I also understand with your background that you be big in the fire/safety thing but I doubt you'll find very many reports of concession trailers burning, they're all inspected to death by every one that works for the city, county, and state.
    Jack
    #6
    jrice70
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    RE: Wiring concession trailer for generator 2008/12/03 20:48:31 (permalink)
    If I could go to a concession trailer builder or even an RV shop then I would have already. Unfortunately I am in a very rural area and we don’t have any RV, trailer builders and definitely no concession trailer builders around us.

    I am going to use an electrician to do all the work, but I want to ensure that he will be installing STANDARD practices for a CONCESSION TRAILER should I ever decide to sell it in the future. My only questions are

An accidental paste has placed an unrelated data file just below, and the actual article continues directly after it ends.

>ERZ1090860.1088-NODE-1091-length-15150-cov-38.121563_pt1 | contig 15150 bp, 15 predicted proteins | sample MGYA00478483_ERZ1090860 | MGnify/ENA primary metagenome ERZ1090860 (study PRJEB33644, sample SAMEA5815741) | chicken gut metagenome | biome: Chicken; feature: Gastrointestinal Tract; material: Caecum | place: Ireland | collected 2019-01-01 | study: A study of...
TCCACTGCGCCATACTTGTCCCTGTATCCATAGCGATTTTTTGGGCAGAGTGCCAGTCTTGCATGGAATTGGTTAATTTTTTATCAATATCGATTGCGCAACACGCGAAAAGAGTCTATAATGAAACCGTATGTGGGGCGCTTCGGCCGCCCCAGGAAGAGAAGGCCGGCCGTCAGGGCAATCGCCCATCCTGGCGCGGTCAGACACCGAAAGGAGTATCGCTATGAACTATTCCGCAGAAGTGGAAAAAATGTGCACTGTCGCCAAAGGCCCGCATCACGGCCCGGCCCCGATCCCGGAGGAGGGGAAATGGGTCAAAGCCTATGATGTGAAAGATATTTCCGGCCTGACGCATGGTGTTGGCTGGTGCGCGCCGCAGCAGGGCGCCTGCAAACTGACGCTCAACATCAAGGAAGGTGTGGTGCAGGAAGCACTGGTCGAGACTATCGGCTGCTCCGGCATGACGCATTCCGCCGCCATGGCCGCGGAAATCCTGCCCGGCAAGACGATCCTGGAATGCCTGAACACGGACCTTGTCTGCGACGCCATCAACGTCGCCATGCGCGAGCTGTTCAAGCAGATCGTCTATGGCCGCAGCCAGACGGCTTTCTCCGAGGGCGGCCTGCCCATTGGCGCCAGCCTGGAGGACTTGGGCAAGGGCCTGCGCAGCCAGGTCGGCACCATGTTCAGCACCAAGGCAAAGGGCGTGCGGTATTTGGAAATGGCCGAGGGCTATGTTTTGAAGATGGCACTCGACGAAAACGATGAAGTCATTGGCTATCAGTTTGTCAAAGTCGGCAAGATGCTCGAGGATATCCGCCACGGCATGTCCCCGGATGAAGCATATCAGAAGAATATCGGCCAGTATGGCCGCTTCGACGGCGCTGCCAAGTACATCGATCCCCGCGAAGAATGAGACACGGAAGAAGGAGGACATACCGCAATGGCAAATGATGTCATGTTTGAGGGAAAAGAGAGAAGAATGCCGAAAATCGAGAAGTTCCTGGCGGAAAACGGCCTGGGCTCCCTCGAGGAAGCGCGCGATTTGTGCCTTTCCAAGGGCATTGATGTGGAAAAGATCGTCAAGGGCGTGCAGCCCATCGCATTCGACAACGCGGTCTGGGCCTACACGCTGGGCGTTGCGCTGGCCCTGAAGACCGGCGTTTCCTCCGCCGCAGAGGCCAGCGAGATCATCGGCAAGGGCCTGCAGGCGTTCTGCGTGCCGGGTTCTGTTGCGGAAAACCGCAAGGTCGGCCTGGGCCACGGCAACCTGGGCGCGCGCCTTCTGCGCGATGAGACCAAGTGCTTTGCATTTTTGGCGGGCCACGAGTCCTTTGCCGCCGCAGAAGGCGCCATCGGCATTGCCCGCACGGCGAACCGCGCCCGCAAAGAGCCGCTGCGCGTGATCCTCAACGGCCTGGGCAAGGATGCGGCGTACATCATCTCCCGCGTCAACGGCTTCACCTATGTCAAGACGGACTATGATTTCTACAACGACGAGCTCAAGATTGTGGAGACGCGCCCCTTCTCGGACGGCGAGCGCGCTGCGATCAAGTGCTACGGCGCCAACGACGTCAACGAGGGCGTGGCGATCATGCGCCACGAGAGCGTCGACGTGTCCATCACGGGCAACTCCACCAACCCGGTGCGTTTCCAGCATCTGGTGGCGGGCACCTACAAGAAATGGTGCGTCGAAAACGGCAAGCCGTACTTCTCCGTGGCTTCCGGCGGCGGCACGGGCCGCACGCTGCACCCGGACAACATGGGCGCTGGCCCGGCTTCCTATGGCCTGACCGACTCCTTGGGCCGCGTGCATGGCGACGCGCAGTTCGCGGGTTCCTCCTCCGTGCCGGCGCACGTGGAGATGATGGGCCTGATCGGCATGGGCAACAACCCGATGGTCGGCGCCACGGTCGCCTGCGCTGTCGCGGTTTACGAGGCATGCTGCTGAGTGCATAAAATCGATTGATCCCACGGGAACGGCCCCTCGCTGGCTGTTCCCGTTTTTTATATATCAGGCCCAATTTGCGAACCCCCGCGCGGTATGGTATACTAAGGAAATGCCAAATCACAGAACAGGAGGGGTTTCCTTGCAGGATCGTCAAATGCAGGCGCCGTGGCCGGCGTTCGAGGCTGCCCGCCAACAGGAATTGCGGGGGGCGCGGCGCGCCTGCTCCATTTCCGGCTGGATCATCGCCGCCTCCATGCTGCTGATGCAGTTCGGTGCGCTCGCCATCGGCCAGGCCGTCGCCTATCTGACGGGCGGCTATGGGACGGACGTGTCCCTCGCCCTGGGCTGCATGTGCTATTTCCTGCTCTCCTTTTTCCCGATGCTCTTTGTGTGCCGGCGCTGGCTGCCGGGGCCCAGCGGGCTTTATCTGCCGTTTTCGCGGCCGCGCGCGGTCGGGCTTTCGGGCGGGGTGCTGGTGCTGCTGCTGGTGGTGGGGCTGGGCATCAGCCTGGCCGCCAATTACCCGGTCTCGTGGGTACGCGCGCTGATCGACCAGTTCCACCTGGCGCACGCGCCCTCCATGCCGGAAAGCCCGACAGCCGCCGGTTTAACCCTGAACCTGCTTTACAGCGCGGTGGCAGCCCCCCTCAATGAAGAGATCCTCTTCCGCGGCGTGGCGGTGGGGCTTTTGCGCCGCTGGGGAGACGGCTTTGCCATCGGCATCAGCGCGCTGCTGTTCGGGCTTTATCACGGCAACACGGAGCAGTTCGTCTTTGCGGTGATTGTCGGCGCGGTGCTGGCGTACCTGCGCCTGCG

1. Is it standard practice to put 4 outlets (1-50 and 3-30 amps) on the outside of the trailer in order to get the full use of the 17.5 kw generator?

    2. Should we go with a 4 main breaker panel with each main going to a generator plug in on the trailer, or should we just back feed 30 and 50 amp breakers in the panel to the trailer’s generator plug ins?